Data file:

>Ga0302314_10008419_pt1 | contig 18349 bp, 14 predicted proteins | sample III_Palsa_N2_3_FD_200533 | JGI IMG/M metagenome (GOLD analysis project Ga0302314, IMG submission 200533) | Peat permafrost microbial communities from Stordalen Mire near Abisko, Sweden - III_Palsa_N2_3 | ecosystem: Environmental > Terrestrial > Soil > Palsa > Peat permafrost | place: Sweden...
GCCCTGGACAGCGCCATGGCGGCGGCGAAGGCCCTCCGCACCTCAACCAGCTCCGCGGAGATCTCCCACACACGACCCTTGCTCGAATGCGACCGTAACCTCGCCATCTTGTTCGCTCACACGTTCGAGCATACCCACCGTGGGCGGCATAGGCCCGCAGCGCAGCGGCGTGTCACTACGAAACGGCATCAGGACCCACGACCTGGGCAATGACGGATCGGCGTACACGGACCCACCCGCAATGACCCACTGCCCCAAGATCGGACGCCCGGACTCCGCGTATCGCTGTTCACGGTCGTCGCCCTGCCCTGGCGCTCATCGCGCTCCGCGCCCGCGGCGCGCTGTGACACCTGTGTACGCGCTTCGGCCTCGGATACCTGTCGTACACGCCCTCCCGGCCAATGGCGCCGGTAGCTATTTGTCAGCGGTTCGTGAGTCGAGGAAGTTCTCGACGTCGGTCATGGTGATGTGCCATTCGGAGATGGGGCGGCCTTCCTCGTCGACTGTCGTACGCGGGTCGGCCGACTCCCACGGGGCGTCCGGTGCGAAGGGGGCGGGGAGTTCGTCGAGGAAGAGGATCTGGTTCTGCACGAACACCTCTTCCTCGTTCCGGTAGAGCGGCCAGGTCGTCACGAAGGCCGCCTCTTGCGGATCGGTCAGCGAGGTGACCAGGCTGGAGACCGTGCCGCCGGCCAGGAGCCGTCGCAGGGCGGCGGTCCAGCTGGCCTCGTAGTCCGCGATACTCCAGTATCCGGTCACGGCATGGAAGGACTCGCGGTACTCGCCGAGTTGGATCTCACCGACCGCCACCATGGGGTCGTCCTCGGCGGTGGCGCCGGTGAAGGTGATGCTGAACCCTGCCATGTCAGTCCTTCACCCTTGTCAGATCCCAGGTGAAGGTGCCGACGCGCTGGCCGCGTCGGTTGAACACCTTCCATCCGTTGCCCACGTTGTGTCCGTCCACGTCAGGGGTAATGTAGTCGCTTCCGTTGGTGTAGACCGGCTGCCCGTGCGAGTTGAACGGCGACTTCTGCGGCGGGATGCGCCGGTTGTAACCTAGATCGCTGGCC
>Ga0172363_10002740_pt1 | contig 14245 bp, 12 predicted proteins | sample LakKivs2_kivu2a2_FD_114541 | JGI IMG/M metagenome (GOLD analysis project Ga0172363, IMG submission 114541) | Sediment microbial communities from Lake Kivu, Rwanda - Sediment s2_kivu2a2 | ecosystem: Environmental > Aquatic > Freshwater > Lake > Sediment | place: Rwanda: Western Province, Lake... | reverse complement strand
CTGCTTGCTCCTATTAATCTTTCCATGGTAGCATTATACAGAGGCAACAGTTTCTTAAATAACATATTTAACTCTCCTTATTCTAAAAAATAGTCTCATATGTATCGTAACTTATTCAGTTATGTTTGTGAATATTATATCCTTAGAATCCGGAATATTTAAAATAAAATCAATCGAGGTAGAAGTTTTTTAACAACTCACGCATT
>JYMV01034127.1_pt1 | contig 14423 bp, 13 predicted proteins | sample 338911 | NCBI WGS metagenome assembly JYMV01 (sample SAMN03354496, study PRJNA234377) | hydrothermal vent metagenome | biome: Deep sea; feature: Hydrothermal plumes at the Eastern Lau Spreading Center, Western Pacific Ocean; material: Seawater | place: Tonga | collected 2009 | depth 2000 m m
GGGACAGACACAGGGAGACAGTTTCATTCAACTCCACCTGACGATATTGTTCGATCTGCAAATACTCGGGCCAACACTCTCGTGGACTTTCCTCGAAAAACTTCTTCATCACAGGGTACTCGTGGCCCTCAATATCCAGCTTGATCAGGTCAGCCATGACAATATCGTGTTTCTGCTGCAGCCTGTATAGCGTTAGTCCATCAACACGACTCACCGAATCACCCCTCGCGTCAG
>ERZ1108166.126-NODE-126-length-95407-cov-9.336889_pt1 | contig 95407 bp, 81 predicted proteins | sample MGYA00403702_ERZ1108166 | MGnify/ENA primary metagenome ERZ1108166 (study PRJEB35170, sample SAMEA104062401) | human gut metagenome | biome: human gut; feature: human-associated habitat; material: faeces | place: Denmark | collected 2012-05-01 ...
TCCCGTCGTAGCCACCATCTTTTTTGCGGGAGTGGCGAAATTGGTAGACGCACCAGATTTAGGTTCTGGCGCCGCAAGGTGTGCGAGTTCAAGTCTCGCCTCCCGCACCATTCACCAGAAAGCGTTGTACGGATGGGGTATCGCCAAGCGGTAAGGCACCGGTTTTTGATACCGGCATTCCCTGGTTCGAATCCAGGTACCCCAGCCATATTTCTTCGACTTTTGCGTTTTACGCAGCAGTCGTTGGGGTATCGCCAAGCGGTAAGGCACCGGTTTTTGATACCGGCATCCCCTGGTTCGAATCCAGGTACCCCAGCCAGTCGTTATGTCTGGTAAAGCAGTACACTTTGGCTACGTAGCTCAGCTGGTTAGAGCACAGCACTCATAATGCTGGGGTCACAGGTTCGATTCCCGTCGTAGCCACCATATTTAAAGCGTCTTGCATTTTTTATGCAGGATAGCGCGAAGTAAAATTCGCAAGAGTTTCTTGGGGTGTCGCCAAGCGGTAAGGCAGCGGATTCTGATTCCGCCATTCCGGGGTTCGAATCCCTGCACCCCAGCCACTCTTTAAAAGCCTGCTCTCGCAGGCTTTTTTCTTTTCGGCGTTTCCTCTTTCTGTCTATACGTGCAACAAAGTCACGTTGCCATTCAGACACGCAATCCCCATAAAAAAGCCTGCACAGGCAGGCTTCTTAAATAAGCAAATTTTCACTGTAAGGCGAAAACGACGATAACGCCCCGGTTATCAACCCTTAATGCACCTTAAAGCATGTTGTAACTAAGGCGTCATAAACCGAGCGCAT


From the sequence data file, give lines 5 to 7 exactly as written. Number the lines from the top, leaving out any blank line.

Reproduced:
>JYMV01034127.1_pt1 | contig 14423 bp, 13 predicted proteins | sample 338911 | NCBI WGS metagenome assembly JYMV01 (sample SAMN03354496, study PRJNA234377) | hydrothermal vent metagenome | biome: Deep sea; feature: Hydrothermal plumes at the Eastern Lau Spreading Center, Western Pacific Ocean; material: Seawater | place: Tonga | collected 2009 | depth 2000 m m
GGGACAGACACAGGGAGACAGTTTCATTCAACTCCACCTGACGATATTGTTCGATCTGCAAATACTCGGGCCAACACTCTCGTGGACTTTCCTCGAAAAACTTCTTCATCACAGGGTACTCGTGGCCCTCAATATCCAGCTTGATCAGGTCAGCCATGACAATATCGTGTTTCTGCTGCAGCCTGTATAGCGTTAGTCCATCAACACGACTCACCGAATCACCCCTCGCGTCAG
>ERZ1108166.126-NODE-126-length-95407-cov-9.336889_pt1 | contig 95407 bp, 81 predicted proteins | sample MGYA00403702_ERZ1108166 | MGnify/ENA primary metagenome ERZ1108166 (study PRJEB35170, sample SAMEA104062401) | human gut metagenome | biome: human gut; feature: human-associated habitat; material: faeces | place: Denmark | collected 2012-05-01 ...